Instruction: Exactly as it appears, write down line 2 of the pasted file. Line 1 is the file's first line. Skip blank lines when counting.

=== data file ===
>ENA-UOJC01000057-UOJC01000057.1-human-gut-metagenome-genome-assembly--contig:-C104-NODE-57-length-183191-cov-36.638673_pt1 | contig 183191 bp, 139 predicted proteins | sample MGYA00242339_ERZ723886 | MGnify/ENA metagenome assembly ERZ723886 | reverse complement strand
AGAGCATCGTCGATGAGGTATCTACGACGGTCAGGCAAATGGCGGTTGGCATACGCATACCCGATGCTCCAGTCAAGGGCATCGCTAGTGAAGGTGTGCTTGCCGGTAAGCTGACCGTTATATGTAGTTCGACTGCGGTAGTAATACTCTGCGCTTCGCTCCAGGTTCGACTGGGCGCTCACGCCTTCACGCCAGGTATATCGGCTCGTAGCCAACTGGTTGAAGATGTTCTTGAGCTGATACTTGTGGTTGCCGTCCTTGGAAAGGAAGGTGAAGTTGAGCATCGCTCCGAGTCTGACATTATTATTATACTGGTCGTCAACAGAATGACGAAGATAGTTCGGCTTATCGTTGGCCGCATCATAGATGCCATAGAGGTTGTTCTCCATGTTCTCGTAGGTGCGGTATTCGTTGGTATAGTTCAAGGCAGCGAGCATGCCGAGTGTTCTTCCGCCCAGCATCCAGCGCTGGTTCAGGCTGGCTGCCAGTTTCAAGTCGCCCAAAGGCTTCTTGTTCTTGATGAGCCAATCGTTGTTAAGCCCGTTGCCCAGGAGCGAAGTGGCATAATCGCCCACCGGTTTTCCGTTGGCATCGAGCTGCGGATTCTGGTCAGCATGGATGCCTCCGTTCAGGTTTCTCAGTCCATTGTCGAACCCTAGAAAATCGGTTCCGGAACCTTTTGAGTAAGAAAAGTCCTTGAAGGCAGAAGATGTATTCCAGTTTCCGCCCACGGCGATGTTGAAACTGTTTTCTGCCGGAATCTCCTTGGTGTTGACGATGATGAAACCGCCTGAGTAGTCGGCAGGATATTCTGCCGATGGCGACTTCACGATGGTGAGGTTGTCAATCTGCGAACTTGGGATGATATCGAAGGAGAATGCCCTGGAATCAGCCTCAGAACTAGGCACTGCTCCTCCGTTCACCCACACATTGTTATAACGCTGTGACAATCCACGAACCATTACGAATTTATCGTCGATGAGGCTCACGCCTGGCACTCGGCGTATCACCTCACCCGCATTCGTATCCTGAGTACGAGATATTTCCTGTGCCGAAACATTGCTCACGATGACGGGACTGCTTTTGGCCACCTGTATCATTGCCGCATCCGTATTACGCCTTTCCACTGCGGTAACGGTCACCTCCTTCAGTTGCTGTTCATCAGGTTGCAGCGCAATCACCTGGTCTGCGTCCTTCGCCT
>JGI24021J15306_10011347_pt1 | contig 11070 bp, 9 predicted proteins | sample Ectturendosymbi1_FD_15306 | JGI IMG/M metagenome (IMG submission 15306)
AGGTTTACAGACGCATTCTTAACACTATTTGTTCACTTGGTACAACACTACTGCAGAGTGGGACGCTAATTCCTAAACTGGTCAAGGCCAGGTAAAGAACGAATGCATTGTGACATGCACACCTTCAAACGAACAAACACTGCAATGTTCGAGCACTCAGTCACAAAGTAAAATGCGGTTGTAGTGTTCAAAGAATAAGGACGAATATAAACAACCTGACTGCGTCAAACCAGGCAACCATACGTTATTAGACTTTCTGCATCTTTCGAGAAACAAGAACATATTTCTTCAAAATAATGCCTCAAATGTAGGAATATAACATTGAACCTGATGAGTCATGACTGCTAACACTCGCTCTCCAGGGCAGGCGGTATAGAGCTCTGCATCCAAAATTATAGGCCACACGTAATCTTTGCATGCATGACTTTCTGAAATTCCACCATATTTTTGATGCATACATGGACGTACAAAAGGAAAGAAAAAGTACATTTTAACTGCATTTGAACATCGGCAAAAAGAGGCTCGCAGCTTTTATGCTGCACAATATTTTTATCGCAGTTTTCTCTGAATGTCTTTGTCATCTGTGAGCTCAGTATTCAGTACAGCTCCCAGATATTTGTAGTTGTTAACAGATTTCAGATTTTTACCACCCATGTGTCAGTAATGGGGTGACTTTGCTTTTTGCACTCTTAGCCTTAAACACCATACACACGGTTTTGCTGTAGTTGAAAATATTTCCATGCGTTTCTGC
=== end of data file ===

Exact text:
AGAGCATCGTCGATGAGGTATCTACGACGGTCAGGCAAATGGCGGTTGGCATACGCATACCCGATGCTCCAGTCAAGGGCATCGCTAGTGAAGGTGTGCTTGCCGGTAAGCTGACCGTTATATGTAGTTCGACTGCGGTAGTAATACTCTGCGCTTCGCTCCAGGTTCGACTGGGCGCTCACGCCTTCACGCCAGGTATATCGGCTCGTAGCCAACTGGTTGAAGATGTTCTTGAGCTGATACTTGTGGTTGCCGTCCTTGGAAAGGAAGGTGAAGTTGAGCATCGCTCCGAGTCTGACATTATTATTATACTGGTCGTCAACAGAATGACGAAGATAGTTCGGCTTATCGTTGGCCGCATCATAGATGCCATAGAGGTTGTTCTCCATGTTCTCGTAGGTGCGGTATTCGTTGGTATAGTTCAAGGCAGCGAGCATGCCGAGTGTTCTTCCGCCCAGCATCCAGCGCTGGTTCAGGCTGGCTGCCAGTTTCAAGTCGCCCAAAGGCTTCTTGTTCTTGATGAGCCAATCGTTGTTAAGCCCGTTGCCCAGGAGCGAAGTGGCATAATCGCCCACCGGTTTTCCGTTGGCATCGAGCTGCGGATTCTGGTCAGCATGGATGCCTCCGTTCAGGTTTCTCAGTCCATTGTCGAACCCTAGAAAATCGGTTCCGGAACCTTTTGAGTAAGAAAAGTCCTTGAAGGCAGAAGATGTATTCCAGTTTCCGCCCACGGCGATGTTGAAACTGTTTTCTGCCGGAATCTCCTTGGTGTTGACGATGATGAAACCGCCTGAGTAGTCGGCAGGATATTCTGCCGATGGCGACTTCACGATGGTGAGGTTGTCAATCTGCGAACTTGGGATGATATCGAAGGAGAATGCCCTGGAATCAGCCTCAGAACTAGGCACTGCTCCTCCGTTCACCCACACATTGTTATAACGCTGTGACAATCCACGAACCATTACGAATTTATCGTCGATGAGGCTCACGCCTGGCACTCGGCGTATCACCTCACCCGCATTCGTATCCTGAGTACGAGATATTTCCTGTGCCGAAACATTGCTCACGATGACGGGACTGCTTTTGGCCACCTGTATCATTGCCGCATCCGTATTACGCCTTTCCACTGCGGTAACGGTCACCTCCTTCAGTTGCTGTTCATCAGGTTGCAGCGCAATCACCTGGTCTGCGTCCTTCGCCT